Saturday, June 13, 2009

Pride But...

...No Parade

If the 2008 Olympic Games was Beijing's coming-out party, last week it was finally Shanghai's turn. The city of 20 million held the country's first ever gay pride festival.

Shanghai Pride featured seven days of film screenings, plays and panel discussions capped, on June 13, by a blowout bash. There were drag shows, drumming and (symbolic) same-sex weddings. But there was no parade. Public gatherings are verboten, and organizers decided it wasn't worth the risk.

Though references to same-sex pairings dot the Chinese literary cannon, the People's Republic has taken a hard line on homosexuality. Sodomy was decriminalized in 1997, but it was not until 2001 that the Chinese Psychiatric Association ruled homosexuality was not, in fact, a mental illness. For the majority of China's estimated 30 million homosexuals, discrimination, isolation and stigma persist.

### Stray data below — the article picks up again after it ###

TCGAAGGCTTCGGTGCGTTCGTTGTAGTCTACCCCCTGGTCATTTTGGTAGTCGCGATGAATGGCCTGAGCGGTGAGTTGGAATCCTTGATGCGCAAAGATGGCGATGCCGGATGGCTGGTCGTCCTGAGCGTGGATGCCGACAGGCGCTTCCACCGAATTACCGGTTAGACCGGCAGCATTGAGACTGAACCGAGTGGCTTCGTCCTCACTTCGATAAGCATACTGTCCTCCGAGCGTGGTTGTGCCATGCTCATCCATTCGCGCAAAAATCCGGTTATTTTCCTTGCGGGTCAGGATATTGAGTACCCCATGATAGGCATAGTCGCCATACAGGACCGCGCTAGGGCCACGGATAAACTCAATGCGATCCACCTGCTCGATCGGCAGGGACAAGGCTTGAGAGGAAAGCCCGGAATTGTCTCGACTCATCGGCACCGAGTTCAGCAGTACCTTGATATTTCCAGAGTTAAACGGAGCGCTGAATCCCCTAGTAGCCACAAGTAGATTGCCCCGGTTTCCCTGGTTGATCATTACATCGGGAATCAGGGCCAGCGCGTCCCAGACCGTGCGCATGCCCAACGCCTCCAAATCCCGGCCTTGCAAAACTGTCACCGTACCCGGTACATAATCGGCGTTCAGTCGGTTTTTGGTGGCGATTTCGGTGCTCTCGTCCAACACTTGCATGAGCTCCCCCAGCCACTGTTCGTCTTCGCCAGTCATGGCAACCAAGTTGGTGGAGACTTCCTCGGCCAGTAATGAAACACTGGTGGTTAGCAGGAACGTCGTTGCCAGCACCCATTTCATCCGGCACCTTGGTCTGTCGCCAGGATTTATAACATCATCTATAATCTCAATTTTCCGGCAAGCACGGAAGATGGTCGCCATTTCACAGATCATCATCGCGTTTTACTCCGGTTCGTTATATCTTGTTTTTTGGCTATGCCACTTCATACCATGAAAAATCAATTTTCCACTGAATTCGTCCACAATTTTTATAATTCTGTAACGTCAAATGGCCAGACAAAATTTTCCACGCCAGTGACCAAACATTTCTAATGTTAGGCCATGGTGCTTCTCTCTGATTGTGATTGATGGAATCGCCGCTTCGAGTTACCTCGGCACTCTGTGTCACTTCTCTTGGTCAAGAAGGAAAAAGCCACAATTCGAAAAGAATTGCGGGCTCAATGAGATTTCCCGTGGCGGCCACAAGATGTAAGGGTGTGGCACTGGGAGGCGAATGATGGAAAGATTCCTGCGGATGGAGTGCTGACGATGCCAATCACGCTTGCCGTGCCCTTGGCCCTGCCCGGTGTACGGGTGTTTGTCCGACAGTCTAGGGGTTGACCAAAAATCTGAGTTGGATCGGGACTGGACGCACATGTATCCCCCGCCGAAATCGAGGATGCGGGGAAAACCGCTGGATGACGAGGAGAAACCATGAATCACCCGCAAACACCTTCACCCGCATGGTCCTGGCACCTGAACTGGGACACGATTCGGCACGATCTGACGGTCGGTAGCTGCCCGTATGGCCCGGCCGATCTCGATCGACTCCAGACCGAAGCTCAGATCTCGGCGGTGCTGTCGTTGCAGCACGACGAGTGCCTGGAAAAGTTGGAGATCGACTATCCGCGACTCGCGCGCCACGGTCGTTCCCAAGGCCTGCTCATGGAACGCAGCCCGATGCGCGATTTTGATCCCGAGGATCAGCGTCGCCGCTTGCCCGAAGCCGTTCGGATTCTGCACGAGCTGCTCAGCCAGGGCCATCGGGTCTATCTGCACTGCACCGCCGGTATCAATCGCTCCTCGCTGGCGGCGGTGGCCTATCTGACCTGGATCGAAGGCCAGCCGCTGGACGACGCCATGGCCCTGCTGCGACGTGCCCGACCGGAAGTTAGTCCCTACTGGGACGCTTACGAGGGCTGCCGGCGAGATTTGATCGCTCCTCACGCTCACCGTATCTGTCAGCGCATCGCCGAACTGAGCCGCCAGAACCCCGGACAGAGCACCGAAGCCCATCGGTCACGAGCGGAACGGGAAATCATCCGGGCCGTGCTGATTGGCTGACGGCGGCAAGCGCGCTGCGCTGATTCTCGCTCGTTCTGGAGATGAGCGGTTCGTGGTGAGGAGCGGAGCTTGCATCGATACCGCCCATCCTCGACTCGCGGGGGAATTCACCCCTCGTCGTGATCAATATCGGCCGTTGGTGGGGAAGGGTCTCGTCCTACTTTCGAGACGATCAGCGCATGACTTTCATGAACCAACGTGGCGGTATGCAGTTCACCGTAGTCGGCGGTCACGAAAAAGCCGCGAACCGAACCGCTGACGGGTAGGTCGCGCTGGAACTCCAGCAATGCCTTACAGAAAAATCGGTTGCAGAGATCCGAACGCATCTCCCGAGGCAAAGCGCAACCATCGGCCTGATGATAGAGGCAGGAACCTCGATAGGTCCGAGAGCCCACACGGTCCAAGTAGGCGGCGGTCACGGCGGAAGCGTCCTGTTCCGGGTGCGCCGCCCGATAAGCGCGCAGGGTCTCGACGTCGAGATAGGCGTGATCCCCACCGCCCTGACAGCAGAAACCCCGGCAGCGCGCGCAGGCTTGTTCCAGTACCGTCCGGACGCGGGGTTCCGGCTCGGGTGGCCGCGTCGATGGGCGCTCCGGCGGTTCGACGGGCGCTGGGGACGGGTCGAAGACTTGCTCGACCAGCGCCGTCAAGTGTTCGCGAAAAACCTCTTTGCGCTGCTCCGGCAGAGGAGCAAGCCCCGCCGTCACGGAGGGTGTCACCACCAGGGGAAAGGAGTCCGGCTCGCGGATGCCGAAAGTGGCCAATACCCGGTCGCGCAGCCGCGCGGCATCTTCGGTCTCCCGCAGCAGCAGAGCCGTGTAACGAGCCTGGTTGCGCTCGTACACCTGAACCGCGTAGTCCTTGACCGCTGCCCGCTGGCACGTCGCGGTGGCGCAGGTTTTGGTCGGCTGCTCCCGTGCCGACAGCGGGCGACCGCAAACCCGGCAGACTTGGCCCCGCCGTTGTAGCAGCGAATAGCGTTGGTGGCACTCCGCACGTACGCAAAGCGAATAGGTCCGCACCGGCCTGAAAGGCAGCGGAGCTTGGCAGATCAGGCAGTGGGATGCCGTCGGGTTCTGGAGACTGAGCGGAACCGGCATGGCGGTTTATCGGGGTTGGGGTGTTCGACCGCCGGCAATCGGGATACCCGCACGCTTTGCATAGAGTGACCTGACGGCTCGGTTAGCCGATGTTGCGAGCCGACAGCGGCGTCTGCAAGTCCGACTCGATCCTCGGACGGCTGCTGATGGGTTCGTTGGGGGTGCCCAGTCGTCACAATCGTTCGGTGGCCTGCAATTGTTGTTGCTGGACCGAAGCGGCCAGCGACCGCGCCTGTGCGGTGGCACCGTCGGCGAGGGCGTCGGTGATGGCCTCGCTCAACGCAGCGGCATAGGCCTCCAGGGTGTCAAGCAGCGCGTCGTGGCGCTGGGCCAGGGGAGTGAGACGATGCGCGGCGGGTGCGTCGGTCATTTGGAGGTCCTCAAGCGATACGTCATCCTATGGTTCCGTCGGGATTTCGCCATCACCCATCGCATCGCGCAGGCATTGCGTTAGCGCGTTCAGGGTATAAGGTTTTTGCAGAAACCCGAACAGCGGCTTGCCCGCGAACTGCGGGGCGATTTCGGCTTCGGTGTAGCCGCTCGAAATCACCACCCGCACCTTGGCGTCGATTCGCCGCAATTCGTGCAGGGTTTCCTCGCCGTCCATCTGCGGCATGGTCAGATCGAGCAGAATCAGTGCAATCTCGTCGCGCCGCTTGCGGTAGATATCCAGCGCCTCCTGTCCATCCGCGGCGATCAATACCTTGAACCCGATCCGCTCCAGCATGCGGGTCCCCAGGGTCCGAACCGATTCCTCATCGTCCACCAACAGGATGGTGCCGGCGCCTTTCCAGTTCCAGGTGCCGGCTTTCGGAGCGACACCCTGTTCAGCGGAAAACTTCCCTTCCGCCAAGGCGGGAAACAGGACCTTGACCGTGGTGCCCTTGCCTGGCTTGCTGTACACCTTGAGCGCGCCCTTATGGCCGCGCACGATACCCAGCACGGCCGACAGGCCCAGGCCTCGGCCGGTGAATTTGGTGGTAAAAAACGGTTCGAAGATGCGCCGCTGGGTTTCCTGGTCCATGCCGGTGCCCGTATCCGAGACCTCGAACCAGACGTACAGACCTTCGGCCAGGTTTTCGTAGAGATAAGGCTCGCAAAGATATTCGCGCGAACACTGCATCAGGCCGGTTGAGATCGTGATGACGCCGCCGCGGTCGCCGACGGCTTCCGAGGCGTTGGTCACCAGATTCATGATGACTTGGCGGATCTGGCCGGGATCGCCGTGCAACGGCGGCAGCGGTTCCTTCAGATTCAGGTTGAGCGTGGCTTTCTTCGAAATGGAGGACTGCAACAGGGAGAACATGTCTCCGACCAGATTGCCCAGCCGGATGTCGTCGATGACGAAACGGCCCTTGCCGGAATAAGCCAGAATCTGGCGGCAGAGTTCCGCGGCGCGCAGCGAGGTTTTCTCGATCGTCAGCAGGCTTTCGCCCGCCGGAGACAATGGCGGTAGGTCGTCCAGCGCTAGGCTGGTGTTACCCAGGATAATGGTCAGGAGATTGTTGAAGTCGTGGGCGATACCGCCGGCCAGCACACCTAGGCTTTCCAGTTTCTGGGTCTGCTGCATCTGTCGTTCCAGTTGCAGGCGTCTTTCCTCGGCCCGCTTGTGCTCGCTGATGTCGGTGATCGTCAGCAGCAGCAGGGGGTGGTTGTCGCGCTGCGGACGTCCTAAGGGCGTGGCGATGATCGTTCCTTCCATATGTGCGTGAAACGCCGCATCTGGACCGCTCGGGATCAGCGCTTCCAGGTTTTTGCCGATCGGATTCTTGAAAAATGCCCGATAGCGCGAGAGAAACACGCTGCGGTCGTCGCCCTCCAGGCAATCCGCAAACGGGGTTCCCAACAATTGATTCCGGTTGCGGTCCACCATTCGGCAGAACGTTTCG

The government's hands-off approach is sometimes called the Triple No Policy: no approval, no disapproval, no promotion. It is the Chinese equivalent of "don't ask don't tell," an opaque tactic that critics claim leaves both activists and ordinary people caught in an invisible web of rules that dictate when and how you can and -- or can't -- be gay.

It's a start